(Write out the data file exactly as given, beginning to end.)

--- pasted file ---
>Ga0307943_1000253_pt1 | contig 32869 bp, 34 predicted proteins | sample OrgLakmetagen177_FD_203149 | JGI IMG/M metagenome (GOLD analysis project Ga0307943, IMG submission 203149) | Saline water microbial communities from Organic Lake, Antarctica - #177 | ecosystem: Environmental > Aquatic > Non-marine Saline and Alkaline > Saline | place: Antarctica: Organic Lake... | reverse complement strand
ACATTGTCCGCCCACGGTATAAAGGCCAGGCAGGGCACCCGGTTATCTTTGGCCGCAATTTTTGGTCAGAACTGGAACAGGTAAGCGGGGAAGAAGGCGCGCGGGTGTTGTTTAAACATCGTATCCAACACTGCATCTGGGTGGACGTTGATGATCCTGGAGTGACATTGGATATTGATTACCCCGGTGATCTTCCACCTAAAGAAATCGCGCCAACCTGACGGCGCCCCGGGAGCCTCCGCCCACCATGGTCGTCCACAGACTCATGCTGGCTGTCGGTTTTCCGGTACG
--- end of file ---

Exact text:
>Ga0307943_1000253_pt1 | contig 32869 bp, 34 predicted proteins | sample OrgLakmetagen177_FD_203149 | JGI IMG/M metagenome (GOLD analysis project Ga0307943, IMG submission 203149) | Saline water microbial communities from Organic Lake, Antarctica - #177 | ecosystem: Environmental > Aquatic > Non-marine Saline and Alkaline > Saline | place: Antarctica: Organic Lake... | reverse complement strand
ACATTGTCCGCCCACGGTATAAAGGCCAGGCAGGGCACCCGGTTATCTTTGGCCGCAATTTTTGGTCAGAACTGGAACAGGTAAGCGGGGAAGAAGGCGCGCGGGTGTTGTTTAAACATCGTATCCAACACTGCATCTGGGTGGACGTTGATGATCCTGGAGTGACATTGGATATTGATTACCCCGGTGATCTTCCACCTAAAGAAATCGCGCCAACCTGACGGCGCCCCGGGAGCCTCCGCCCACCATGGTCGTCCACAGACTCATGCTGGCTGTCGGTTTTCCGGTACG